The joint U.S.-Soviet Draft Treaty on the prohibition of the placement of nuclear weapons and other weapons of mass destruction on the seabed and ocean floor is signed in London by Great Britain, the USSR, the U.S., and 64 other nations.

Hungary / Italy – February 13, 1971 (HC)
A Hungarian-Italian barter traffic protocol is signed in Budapest.

Soviet Union – February 13-20, 1971 (KCA)
The Leningrad Hijacking Trial concerning 16 people, mostly Jews that had been refused permission to emigrate to Israel were arrested in Leningrad on June 15, 1970 on charges of plotting to hijack an aircraft. Following international protest, two death sentences given on December 24 are commuted to imprisonment. On January 5, 1971, Lieutenant Zalmanson is given a five-year sentence for desertion and the trial of nine other Jews is postponed and is not resumed.

Hungary – February 14, 1971 (HC)
Gyula Illyés’ letter to György Lukács is published concerning Lukaács’ book: “Hungarian literature – Hungarian culture”.

Poland – February 14, 1971 (UNW)
The authorities announce the withdrawal from the idea of increases in prices. The decision follows a wave of strikes in Łódź.

Soviet Union – February 14, 1971 (KCA)
The draft directives for the Ninth Five-Year Plan, covering the years 1971-75, are published in the Soviet Press. The plan is remarkable as it is the first which provides for a faster rate of increase in the production of consumer goods than in the growth of heavy industry. Other notable features of the plan include the fact that in many branches of the economy it envisaged a slower rate of growth than the previous plan, and the emphasis laid on more efficient methods of management. Contrary to the practice followed in every previous plan, details of the allocation of capital investment between the various branches of the economy are not given. Foreign commentators suggest that this omission and the postponement of the Party Congress are the result of disagreement inside the leadership over the allocation of investment between the heavy and defense industries and consumer industries.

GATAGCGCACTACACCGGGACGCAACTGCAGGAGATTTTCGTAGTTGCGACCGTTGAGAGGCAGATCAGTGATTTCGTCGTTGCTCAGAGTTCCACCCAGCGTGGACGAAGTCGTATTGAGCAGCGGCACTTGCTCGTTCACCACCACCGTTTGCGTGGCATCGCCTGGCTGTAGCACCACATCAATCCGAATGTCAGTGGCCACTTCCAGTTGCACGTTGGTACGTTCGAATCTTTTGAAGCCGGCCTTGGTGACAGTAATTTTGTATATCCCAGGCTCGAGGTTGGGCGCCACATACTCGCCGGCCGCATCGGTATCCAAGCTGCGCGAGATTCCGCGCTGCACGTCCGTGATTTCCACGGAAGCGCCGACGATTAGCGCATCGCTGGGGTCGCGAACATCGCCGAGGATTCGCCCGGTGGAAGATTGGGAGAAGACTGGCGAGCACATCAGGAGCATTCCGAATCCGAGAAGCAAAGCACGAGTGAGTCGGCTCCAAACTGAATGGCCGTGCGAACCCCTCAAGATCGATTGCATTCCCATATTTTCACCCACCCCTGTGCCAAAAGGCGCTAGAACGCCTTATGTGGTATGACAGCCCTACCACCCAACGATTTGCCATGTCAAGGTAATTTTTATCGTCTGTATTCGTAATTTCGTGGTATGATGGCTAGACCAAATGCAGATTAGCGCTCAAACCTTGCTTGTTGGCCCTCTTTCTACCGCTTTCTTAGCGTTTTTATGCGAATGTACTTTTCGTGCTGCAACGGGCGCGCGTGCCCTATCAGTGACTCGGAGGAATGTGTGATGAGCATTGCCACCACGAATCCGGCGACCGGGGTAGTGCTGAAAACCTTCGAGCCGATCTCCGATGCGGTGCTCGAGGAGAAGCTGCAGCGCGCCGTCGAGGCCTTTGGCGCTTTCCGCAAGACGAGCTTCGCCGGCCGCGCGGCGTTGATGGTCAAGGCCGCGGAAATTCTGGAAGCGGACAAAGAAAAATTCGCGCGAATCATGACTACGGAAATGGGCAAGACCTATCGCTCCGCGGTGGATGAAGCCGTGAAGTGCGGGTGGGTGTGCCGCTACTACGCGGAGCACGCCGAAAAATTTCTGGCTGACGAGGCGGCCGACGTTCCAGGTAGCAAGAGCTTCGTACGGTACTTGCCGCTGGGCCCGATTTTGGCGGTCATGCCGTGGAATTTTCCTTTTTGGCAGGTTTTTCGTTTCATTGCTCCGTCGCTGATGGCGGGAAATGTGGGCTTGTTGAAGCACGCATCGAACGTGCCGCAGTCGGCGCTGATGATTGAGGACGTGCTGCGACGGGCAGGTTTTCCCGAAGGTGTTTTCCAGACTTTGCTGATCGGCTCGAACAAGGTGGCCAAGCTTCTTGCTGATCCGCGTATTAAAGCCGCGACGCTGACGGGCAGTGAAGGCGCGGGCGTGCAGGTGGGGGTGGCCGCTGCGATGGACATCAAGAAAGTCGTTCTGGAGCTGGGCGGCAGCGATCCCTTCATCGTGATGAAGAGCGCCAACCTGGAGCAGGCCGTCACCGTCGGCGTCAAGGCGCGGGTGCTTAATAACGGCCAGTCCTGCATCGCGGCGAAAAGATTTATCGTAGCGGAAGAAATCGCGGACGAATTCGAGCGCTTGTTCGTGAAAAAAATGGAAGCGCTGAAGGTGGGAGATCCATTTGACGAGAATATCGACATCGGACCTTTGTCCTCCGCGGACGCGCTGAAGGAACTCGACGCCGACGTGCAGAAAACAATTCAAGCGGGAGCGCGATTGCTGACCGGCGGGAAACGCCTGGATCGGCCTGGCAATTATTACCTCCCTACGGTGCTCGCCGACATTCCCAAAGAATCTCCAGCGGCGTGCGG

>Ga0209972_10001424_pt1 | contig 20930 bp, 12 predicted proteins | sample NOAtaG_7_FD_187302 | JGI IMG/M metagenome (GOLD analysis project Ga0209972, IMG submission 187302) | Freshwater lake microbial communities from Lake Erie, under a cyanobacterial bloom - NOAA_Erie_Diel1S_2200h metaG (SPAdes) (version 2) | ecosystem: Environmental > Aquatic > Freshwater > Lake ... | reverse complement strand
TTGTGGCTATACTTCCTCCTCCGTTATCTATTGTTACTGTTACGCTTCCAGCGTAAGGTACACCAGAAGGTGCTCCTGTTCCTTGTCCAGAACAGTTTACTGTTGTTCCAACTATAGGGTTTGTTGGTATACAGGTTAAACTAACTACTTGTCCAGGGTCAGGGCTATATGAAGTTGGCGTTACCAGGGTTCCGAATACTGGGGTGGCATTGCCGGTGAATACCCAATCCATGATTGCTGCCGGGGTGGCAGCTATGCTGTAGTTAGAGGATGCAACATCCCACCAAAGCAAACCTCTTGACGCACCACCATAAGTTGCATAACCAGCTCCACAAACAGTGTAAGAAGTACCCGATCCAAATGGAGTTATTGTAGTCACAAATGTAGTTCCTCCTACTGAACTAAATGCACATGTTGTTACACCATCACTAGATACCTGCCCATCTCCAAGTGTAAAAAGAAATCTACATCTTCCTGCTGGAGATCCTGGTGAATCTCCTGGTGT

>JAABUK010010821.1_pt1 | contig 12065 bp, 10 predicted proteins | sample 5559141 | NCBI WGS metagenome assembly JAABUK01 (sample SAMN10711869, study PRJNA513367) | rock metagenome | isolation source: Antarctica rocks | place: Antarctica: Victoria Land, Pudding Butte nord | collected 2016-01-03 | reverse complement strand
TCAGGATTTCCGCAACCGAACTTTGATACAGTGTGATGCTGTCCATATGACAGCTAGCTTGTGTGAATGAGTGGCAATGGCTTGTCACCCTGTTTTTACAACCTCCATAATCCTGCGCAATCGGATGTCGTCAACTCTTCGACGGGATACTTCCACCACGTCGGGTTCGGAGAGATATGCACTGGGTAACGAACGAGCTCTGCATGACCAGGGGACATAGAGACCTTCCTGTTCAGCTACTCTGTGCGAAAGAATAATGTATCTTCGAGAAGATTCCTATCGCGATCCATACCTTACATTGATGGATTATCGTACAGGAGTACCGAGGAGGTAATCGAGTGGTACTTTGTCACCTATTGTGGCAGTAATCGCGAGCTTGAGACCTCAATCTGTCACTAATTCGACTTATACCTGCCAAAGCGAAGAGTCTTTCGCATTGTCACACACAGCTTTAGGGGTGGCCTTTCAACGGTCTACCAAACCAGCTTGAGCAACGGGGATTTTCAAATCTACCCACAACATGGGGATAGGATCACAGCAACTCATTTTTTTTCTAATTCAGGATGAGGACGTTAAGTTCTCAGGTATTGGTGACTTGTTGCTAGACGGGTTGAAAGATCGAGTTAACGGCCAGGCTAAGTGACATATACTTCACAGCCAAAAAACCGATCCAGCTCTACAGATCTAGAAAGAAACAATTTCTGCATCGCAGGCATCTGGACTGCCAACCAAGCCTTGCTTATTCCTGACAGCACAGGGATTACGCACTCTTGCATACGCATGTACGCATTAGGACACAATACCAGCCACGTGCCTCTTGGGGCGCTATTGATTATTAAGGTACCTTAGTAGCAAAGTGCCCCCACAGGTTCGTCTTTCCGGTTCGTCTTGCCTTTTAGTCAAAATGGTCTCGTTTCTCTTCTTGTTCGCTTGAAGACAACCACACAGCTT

Yugoslavia / Egypt – February 14-20, 1971 (AY)
Josip Broz Tito visits Egypt, and meets with Egyptian President Muhammad Anwar el-Sadat. The main focus in discussions is on international relations, the Middle East crisis, and the U.S. foreign policy.

Albania – February 15, 1971 (KCA)
Albania and Luxembourg establish diplomatic relations.

Hungary – February 16, 1971 (HC)
Mátyás Rákosi is buried in Budapest (Passed away on February 5)

Hungary – February 18, 1971 (HC)
The meeting of the National Council of the People’s Patriotic Front takes place. It supports the initiative of the Hungarian Socialist Workers’ Party about declaring the parliamentary and council elections.

Romania / Warsaw Pact Countries – February 18-19, 1971 (PER)
An assembly of Ministers of Foreign Affairs representing members of the Warsaw Pact meet in Bucharest.